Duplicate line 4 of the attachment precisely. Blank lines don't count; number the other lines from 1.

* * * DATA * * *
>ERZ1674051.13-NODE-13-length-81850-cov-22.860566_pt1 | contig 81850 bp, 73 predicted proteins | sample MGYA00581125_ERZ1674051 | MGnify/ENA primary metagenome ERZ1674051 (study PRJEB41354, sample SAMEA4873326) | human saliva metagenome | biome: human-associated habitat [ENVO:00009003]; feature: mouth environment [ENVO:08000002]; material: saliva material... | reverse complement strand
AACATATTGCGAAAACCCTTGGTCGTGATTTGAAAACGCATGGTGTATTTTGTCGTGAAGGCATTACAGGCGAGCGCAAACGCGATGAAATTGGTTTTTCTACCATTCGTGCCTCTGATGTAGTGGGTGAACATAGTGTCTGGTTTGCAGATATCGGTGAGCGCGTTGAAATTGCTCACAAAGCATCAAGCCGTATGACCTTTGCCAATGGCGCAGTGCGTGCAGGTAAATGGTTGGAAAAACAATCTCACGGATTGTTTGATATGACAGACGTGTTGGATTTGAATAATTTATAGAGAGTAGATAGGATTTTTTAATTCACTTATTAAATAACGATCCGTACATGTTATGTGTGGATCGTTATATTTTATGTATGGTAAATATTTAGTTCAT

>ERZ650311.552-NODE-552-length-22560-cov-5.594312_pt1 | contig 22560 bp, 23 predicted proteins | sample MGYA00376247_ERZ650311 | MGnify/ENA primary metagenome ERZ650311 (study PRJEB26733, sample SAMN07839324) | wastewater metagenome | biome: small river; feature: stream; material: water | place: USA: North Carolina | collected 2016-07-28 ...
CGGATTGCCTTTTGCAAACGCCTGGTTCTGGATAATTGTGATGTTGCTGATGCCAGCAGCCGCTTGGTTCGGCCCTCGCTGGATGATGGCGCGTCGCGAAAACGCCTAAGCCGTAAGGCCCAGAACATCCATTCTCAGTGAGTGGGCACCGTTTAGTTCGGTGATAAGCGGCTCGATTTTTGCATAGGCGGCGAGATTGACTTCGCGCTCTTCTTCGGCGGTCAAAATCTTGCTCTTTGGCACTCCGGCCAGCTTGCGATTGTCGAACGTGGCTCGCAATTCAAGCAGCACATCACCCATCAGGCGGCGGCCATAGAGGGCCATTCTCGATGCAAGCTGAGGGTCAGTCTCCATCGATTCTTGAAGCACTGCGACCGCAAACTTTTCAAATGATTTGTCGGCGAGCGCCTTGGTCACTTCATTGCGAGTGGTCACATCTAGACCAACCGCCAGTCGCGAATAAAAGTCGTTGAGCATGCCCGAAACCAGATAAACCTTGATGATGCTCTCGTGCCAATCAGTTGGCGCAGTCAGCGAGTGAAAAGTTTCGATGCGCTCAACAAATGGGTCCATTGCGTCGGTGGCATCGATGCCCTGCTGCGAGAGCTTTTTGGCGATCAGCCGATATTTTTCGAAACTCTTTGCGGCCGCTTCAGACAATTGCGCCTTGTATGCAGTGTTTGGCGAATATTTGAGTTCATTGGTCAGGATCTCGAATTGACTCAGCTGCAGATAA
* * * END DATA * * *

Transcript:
CGGATTGCCTTTTGCAAACGCCTGGTTCTGGATAATTGTGATGTTGCTGATGCCAGCAGCCGCTTGGTTCGGCCCTCGCTGGATGATGGCGCGTCGCGAAAACGCCTAAGCCGTAAGGCCCAGAACATCCATTCTCAGTGAGTGGGCACCGTTTAGTTCGGTGATAAGCGGCTCGATTTTTGCATAGGCGGCGAGATTGACTTCGCGCTCTTCTTCGGCGGTCAAAATCTTGCTCTTTGGCACTCCGGCCAGCTTGCGATTGTCGAACGTGGCTCGCAATTCAAGCAGCACATCACCCATCAGGCGGCGGCCATAGAGGGCCATTCTCGATGCAAGCTGAGGGTCAGTCTCCATCGATTCTTGAAGCACTGCGACCGCAAACTTTTCAAATGATTTGTCGGCGAGCGCCTTGGTCACTTCATTGCGAGTGGTCACATCTAGACCAACCGCCAGTCGCGAATAAAAGTCGTTGAGCATGCCCGAAACCAGATAAACCTTGATGATGCTCTCGTGCCAATCAGTTGGCGCAGTCAGCGAGTGAAAAGTTTCGATGCGCTCAACAAATGGGTCCATTGCGTCGGTGGCATCGATGCCCTGCTGCGAGAGCTTTTTGGCGATCAGCCGATATTTTTCGAAACTCTTTGCGGCCGCTTCAGACAATTGCGCCTTGTATGCAGTGTTTGGCGAATATTTGAGTTCATTGGTCAGGATCTCGAATTGACTCAGCTGCAGATAA